• use ShareGate PowerShell to migrate the data. I know this is a cheat, but there are many reasons to use ShareGate such as insane mode, using Azure Storage and logging. Here are some other thoughts on Azure Storage.
  • when content has migrated successfully, timestamp the user profile on-premise with a date migrated value – later on we deploy some timer jobs to with delete or recycle after a specified time period.

Take a sneak peek at the https://github.com/devacuk/UoBMigration.  This is some code that I prepared for the dev.ac.uk event co-hosted by UCISA and JISC in February 2018. Slides are available here.  Much of the knowledge I accrued in order to do this are as a result of being awarded a UCISA bursary that paid the costs of travel, conference entrance fee and accommodation to MicroSoft IGNITE 2017.  For blogs on Microsoft Ignite, click here

I strongly suggest that if you do work in IT for a UK Higher Education institution, that you apply for the bursary yourself. Where this particularly helped is that I attended sessions about the latest developments in PowerShell, the tooling and Office 365. I found it particularly valuable to meets engineers from Microsoft Azure, ShareGate, MetaLogix and other vendors of migration products.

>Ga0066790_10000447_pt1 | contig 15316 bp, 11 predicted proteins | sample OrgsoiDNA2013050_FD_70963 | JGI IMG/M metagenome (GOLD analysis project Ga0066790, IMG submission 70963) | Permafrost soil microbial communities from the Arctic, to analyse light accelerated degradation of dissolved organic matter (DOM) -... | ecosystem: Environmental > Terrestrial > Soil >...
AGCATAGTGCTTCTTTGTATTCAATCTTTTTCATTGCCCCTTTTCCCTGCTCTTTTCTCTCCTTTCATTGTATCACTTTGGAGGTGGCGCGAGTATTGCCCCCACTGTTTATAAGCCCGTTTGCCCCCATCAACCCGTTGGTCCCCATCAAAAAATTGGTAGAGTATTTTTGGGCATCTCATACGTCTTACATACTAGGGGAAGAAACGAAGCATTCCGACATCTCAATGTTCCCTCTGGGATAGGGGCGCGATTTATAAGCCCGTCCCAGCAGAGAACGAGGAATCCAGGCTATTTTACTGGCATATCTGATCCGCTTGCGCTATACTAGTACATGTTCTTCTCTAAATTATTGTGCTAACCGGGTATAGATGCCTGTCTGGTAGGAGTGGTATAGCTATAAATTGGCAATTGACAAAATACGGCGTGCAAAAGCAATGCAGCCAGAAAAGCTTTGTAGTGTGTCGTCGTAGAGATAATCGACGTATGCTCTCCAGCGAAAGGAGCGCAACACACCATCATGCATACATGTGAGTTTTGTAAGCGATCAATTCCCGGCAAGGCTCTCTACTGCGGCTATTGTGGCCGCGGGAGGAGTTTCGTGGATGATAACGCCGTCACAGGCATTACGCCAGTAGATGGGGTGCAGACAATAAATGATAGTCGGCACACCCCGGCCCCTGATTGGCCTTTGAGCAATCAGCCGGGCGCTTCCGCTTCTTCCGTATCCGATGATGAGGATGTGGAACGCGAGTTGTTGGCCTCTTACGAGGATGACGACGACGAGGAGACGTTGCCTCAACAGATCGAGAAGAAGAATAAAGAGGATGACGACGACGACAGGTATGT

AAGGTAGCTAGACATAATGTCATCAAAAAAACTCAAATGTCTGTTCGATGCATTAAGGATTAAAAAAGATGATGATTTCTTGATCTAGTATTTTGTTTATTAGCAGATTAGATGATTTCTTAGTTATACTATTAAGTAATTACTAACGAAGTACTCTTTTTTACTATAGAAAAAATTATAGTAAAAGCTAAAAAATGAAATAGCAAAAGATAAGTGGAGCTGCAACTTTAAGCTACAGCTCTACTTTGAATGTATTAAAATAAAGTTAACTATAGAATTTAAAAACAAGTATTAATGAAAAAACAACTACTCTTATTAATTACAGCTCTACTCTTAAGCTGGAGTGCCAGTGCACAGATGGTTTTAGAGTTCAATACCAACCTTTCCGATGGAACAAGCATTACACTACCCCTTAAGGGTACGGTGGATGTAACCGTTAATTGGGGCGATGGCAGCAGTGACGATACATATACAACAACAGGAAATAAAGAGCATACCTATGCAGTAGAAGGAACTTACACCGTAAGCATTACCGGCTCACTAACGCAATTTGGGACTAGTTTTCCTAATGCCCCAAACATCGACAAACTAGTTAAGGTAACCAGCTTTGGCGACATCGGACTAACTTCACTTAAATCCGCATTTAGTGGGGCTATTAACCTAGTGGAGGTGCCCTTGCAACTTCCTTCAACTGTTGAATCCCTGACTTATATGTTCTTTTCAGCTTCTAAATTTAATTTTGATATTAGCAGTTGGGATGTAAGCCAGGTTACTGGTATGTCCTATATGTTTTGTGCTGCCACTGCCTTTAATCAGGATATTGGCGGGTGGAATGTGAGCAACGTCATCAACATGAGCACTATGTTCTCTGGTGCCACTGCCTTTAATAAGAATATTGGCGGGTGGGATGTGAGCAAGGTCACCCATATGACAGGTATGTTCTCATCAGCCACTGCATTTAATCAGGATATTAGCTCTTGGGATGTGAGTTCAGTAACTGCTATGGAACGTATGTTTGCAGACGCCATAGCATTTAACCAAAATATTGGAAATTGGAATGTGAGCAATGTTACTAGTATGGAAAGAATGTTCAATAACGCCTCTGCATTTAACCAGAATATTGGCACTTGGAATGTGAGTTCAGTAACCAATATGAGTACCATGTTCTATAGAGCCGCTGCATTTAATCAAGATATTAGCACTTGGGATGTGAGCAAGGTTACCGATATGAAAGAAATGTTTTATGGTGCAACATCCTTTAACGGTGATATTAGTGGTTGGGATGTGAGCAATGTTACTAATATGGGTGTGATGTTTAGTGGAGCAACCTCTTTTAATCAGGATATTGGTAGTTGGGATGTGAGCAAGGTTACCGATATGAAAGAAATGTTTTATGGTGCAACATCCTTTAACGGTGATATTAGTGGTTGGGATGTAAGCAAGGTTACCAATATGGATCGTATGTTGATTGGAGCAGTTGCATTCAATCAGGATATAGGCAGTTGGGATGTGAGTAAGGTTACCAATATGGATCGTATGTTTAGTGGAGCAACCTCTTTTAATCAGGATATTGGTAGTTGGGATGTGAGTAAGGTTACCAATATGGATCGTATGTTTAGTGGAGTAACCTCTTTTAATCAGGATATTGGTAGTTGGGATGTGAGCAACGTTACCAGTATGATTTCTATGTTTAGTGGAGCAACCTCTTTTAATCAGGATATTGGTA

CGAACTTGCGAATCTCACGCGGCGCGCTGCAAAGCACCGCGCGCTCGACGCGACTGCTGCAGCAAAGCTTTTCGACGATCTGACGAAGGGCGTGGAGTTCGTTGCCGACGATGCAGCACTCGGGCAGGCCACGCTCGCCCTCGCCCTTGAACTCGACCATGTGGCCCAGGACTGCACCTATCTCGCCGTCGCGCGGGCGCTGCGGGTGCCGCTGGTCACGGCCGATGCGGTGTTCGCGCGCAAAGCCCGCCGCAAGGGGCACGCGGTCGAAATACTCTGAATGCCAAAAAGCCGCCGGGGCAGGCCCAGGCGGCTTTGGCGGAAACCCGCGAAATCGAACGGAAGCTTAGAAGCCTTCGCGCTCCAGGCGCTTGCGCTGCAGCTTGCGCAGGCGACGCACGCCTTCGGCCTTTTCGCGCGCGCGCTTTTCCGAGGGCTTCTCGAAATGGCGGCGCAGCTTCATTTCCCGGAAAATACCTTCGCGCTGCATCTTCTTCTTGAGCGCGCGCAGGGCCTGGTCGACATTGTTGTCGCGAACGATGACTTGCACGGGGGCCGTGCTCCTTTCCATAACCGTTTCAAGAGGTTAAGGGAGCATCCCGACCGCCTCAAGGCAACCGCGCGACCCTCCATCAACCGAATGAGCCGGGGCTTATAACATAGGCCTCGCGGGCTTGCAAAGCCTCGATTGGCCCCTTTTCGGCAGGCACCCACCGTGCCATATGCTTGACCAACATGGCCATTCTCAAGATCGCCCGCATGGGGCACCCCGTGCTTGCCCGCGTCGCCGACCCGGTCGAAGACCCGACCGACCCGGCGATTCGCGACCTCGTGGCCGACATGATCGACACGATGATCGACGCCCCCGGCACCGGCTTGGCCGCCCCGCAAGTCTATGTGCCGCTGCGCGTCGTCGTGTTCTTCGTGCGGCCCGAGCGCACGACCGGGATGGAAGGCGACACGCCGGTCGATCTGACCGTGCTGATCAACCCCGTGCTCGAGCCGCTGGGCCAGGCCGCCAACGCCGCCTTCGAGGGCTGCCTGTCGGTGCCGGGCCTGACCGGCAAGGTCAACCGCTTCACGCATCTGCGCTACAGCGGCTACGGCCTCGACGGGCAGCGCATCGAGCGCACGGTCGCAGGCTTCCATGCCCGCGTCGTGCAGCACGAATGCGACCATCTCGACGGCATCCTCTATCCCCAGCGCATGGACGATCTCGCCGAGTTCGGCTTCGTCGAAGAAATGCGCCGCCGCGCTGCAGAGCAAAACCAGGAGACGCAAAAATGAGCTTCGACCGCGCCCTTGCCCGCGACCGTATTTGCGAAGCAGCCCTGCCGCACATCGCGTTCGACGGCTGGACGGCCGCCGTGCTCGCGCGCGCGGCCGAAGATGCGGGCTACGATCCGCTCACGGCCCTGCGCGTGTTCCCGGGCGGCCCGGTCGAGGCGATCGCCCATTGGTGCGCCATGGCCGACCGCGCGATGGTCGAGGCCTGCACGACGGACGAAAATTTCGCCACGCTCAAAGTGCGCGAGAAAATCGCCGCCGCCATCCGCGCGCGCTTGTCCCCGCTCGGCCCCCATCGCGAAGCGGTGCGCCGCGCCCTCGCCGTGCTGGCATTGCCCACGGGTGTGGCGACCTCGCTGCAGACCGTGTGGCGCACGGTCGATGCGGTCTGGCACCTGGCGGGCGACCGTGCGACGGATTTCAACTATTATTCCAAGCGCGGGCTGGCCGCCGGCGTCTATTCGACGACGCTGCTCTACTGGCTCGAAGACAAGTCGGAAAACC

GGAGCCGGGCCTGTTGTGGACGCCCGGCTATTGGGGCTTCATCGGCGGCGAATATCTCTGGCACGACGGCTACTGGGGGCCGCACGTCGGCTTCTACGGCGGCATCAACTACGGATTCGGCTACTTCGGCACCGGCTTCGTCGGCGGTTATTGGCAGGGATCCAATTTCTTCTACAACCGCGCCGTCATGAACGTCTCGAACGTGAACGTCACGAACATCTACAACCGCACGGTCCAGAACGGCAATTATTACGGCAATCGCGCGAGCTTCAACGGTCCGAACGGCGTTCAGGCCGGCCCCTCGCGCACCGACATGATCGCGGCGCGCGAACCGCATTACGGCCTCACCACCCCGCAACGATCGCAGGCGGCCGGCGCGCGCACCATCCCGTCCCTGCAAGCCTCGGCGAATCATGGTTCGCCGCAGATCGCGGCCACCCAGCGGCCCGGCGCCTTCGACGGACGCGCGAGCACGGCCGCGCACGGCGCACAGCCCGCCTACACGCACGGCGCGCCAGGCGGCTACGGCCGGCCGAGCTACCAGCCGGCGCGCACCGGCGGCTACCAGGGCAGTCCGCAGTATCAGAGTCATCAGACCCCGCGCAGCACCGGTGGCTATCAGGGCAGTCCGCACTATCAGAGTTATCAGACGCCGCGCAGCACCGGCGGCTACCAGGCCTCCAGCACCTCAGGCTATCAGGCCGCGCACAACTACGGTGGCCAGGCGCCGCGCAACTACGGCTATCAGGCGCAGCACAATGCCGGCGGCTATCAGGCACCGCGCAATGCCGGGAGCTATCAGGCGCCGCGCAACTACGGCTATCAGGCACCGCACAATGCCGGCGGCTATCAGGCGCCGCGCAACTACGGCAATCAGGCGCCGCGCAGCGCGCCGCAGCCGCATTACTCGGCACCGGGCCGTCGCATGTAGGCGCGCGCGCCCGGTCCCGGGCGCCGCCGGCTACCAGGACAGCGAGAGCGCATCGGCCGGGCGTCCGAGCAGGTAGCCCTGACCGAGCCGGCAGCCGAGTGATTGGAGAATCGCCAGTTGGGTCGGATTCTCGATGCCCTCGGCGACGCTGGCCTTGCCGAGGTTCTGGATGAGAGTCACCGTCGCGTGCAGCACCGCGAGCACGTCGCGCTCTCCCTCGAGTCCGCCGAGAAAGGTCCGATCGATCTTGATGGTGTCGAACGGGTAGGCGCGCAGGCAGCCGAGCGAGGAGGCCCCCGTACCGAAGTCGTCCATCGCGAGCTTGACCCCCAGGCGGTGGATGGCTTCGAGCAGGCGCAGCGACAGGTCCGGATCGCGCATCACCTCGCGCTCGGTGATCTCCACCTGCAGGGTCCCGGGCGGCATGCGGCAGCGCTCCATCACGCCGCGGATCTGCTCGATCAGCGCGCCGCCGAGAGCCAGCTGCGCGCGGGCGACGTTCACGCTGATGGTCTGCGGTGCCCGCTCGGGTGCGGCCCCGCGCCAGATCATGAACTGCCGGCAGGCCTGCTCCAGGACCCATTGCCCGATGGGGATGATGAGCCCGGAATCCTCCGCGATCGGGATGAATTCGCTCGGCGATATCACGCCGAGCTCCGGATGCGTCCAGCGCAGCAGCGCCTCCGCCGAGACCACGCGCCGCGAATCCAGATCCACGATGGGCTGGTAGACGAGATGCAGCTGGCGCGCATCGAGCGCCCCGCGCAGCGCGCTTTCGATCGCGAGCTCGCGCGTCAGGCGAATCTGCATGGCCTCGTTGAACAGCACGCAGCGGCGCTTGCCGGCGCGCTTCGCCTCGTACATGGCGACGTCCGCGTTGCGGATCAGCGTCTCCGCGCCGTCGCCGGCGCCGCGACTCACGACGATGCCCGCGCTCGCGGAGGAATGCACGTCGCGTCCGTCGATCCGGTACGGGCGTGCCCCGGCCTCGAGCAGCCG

The only downside is that it is a corporate event, so one particular query about how and when any throttling of content into and out of Office 365 may occur, didn’t really get any answers from Microsoft, as I guess this kind of detail is a trade secret, I get that.

ShareGate offered some good advice on their experience with organisations way bigger than my institution, in that if you use their tools to manually migrate, use different tabs for different migration tasks. If using it in its PowerShell guise, then split the job up. Although managing that particular task would be a challenge in terms of organisation. I guess you could containerise the server using say Docker but ShareGate licenses would be needed for those individual containers I guess.

Another aspect of IGNITE is the sheer scale if it. I had planned to attend various sessions, but this wasn’t always possible due to sessions being placed far apart, overcrowding at some times and the warm weather. If I went again, I would be prepared for that though.

This blog post also appears on http://blogs.brighton.ac.uk/tristianobrien/

Interested in finding out more about a UCISA bursary, then visit UCISA Bursary Scheme.

UCISA welcomes blog contributions and comment responses to blog posts from all members. If you would like to contribute a new perspective or opinion on a current topic of interest, simply contact UCISA’s marketing manager Manjit Ghattaura via manjit.ghattaura@it.ox.ac.uk

 

The views expressed on UCISA blogs are the authors’ and do not necessarily reflect those of UCISA